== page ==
and then there are these guards that judge who is ready for enlightenment.  They look a bit heavy handed for Buddhism, but there you go.  This one is crushing demons with his feet.  BTW, they are about 30 feet tall.  this whole place was a demonstration of BIG.  See the demons under his feet? 

 I forget what else he’s doing, but he has a pagoda in his hand: 

Other Guard Guy (c) Tracy McCabe Stewart


The lighting was too bad to get the other one.

Tomorrow I am back to Chicago.  The blog may get a bit boring after all this adventure.

Big in Japan: Shogun! and the Botanic Gardens

Thursday, April 22nd, 2010

The weather was absolutely dreadful today.  It rained buckets all day.  I decided to postpone my excursion to Nara until tomorrow and go to Nijo Castle today.  Building on this castle was started in 1601 and completed in 1626.  Various parts were destroyed over the years, but it’s been restored. 

The fortress is much more functional than most:  low ceilings to inhibit swordplay, squeaky or “nightingale” floors to warn of intruders, moats and high, high walls around the fortress.  There were screens that the body guards would hide behind as well; all very ninja.  On top of all the security, the place was set up to reinforce social hierarchy.  Certain ranks of people were received in certain rooms, etc.  and the paintings in the room had a clear message to the visitors who might find themselves there.  It all makes me want to watch that horrible TV series, “Shogun” again and read all those great books by James Clavell that it was based on.

As I travel through this country, I am astounded at the detail work that went into these historical structures.  The whole of it is always beautiful, but I’ll catch a lovely detail:  the rivet work on a door or the tile work on a roof that make me slow down and pay more attention.  

The gardens have absolutely blown me away as well.  They are so extensively planned and maintained.  The view from every angle is planned out meticulously.  I saw so many plants that were supported with bamboo.  The gardener had a vision of how s/he wanted this plant to look in 50 years. 

The goals in my garden are to have my plants live through my Great Dane running through them for another year. 

As an aside, I have been trying to take a good picture of koi ever since I’ve gotten here.  They have them in EVERY garden I’ve visited and they are as bis as Golden Retreivers.  They are almost scary.  Every picture I have taken of them stinks,but I have posted the best one.  You cannot really tell the ginormousness of these creatures from it.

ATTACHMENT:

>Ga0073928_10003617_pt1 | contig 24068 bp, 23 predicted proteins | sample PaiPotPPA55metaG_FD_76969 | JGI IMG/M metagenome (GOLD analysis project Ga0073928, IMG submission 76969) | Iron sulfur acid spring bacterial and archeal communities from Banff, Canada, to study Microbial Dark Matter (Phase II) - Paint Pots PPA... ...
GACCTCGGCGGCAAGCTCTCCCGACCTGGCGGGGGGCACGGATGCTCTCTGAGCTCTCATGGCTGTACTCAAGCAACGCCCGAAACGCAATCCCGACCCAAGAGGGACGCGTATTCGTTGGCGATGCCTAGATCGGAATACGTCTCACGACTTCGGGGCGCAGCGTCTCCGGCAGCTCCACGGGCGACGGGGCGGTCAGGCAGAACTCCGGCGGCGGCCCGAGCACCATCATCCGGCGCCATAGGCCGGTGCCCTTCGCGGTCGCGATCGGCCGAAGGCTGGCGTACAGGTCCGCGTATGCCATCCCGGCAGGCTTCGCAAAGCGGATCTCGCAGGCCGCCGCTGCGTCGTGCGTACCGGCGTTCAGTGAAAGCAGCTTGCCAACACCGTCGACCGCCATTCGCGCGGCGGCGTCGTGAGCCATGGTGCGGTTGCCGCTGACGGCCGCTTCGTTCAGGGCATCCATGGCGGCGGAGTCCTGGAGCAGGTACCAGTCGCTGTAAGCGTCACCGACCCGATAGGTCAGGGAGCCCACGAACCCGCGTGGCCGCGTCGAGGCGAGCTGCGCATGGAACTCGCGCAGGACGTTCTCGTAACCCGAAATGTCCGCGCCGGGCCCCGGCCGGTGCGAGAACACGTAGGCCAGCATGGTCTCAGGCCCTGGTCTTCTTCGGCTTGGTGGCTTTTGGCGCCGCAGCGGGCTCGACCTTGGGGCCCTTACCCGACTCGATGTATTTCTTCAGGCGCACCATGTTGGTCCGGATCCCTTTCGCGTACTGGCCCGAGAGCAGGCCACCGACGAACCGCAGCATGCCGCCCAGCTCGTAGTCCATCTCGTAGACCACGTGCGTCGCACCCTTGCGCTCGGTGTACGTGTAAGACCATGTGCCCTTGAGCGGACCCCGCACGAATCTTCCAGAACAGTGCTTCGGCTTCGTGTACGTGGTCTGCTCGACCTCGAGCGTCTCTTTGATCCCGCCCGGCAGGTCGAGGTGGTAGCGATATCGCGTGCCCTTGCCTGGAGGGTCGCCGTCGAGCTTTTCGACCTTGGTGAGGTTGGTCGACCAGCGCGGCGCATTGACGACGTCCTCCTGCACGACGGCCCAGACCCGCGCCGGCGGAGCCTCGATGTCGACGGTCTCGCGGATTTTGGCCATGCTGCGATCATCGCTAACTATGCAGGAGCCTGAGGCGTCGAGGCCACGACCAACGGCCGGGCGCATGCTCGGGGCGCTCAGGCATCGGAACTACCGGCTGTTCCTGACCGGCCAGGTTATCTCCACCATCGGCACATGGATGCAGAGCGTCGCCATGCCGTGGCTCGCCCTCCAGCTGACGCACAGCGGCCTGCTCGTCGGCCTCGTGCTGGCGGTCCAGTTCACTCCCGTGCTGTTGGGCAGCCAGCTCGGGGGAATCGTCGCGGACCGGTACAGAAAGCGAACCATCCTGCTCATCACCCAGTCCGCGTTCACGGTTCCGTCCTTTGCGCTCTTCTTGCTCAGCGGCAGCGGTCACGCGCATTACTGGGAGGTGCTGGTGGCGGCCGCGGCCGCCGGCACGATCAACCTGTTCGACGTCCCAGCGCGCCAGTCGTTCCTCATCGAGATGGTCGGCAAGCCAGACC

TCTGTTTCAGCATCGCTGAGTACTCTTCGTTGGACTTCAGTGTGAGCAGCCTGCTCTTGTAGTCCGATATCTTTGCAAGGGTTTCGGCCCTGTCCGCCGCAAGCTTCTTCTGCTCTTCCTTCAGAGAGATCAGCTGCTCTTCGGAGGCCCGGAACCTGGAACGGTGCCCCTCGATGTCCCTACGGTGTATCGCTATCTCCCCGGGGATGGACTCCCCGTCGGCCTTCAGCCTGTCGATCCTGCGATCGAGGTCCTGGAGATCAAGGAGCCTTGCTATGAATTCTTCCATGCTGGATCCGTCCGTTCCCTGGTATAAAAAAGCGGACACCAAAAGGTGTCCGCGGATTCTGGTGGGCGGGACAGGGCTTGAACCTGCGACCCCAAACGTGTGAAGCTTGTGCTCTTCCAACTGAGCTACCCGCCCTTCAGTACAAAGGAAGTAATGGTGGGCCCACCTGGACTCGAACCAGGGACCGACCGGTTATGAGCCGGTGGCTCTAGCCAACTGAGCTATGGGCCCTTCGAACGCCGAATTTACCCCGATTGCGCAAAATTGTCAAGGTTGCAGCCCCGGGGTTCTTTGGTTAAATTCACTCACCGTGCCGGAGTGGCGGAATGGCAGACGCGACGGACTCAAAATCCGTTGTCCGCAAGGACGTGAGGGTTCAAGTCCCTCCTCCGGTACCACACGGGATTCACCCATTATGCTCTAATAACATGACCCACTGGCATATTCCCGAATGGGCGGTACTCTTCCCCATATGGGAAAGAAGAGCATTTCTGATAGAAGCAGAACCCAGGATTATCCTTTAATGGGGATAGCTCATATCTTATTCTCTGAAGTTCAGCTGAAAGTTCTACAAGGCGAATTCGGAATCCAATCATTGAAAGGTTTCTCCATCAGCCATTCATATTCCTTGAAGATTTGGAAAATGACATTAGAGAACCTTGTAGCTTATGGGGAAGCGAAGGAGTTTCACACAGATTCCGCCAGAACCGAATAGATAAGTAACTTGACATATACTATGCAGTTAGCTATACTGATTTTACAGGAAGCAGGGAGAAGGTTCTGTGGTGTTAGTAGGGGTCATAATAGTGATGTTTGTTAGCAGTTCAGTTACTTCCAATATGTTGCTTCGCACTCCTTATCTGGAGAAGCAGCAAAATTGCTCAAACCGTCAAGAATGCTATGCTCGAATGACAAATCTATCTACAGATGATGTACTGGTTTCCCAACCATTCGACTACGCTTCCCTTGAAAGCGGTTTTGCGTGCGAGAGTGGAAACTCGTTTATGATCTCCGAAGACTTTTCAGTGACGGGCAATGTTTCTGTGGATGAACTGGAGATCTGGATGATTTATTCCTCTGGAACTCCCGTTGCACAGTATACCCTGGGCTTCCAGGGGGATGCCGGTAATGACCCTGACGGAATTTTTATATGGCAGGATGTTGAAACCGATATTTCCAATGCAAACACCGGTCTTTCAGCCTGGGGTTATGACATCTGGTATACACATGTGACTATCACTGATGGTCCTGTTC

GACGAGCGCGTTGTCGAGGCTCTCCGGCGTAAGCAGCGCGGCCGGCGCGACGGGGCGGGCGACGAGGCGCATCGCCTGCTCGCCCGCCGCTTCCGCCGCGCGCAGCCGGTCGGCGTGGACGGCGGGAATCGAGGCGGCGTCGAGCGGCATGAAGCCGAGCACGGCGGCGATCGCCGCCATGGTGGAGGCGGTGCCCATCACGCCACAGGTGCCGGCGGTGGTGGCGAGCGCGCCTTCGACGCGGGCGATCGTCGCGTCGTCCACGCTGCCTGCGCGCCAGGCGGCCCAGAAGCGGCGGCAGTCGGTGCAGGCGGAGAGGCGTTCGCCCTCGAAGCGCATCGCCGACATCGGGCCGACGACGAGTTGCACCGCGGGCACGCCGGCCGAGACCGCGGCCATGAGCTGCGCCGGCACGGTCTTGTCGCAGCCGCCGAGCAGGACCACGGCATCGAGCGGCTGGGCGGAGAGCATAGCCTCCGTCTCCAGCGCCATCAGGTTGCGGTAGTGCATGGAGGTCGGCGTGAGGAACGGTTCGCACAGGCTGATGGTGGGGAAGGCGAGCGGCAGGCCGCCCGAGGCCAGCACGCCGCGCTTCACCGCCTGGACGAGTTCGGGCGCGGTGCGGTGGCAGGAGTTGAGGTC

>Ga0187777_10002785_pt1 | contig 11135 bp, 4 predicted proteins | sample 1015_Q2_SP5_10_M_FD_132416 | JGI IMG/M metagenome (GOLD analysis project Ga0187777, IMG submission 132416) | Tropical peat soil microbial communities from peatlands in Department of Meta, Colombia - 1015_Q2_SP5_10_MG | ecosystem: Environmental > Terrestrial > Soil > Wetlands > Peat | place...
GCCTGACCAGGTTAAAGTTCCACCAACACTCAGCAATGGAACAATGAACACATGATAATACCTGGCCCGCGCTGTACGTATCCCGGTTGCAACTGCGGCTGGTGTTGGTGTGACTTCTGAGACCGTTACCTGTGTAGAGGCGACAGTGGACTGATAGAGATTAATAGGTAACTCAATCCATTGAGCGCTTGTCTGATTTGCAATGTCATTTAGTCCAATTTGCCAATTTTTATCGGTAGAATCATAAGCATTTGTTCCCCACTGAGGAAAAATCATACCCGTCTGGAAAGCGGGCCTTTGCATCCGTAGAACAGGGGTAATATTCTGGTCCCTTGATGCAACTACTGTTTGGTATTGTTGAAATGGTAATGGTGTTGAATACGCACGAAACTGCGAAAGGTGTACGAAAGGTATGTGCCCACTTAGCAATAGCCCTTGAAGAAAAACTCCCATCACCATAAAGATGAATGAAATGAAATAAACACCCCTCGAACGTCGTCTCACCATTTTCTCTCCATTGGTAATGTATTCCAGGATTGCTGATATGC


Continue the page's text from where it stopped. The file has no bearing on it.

As usual, no pictures inside-too bad because there were some really lovely painted screens and painted ceilings.  I took pictures of the outsides of the buildings and grounds.  Yes, that is rain that you see and occaisonally, the tip of my umbrella.  There were endless school kids around.  They are in most of the pictures.

Blingy Front Entrance (c) Tracy McCabe Stewart

Outer Gates (c) Tracy McCabe Stewart

The Main Residence (c) Tracy McCabe Stewart

I couldn’t read the description on this one, but it looks like a bell to me!

Big Shogun Bell (c) Tracy McCabe Stewart

Main Hall (c) Tracy McCabe Stewart

Shogun Garden (c) Tracy McCabe Stewart

Island Garden (c) Tracy McCabe Stewart

More Beautiful Gardenness (c) Tracy McCabe Stewart

Roof Detail (c) Tracy McCabe Stewart

and here are a few shots fromt the Botanic Gardens I went to my first day in Kyoto.  They  were truly lovely, but not too much in bloom yet:

Another Gorgeous Japanese Garden (c) Tracy McCabe Stewart

Fabu Garden Shot (c) Tracy McCabe Stewart

and, finally the Giant koi:

Giant Koi! (c) Tracy McCabe Stewart

Weather permitting I will spend my last day here touring Nara.  I get to feed miniature deer!

Big in Japan-Toji Temple and Flea Market

Wednesday, April 21st, 2010

I ventured out to the monthly flea market held at Toji temple.  I didn’t really take pictures of the flea market; too weird in that close quarters with people.  It was pretty darn big, though.  Rows and rows of people selling everything from used kimono and pottery to plants, to food.  I had a blast and bought two plainer kimono for $12.  Flea markets are one of the only places in Japan where haggling is acceptable.

I did go visit the temple and garden, which was really gorgeous.  I even managed to see the monks at prayer, which was pretty special, too.  The temple consists of numerous buildings and they go pray at each of them.  I couldn’t take pictures of the temple interiors; these are active places of worship.  They had some really spectacular Buddhas in them.  Here are pictures of the exteriors.  I ADORE the Japanese architecture:

Five Tiered Pagoda (c) Tracy McCabe Stewart

Garden Lantern (c) Tracy McCabe Stewart

Garden Pond (c) Tracy McCabe Stewart

Turtle Mania! (c) Tracy McCabe Stewart

Another of the Shrine Buildings (c) Tracy McCabe Stewart

Architecture close up (c) Tracy McCabe Stewart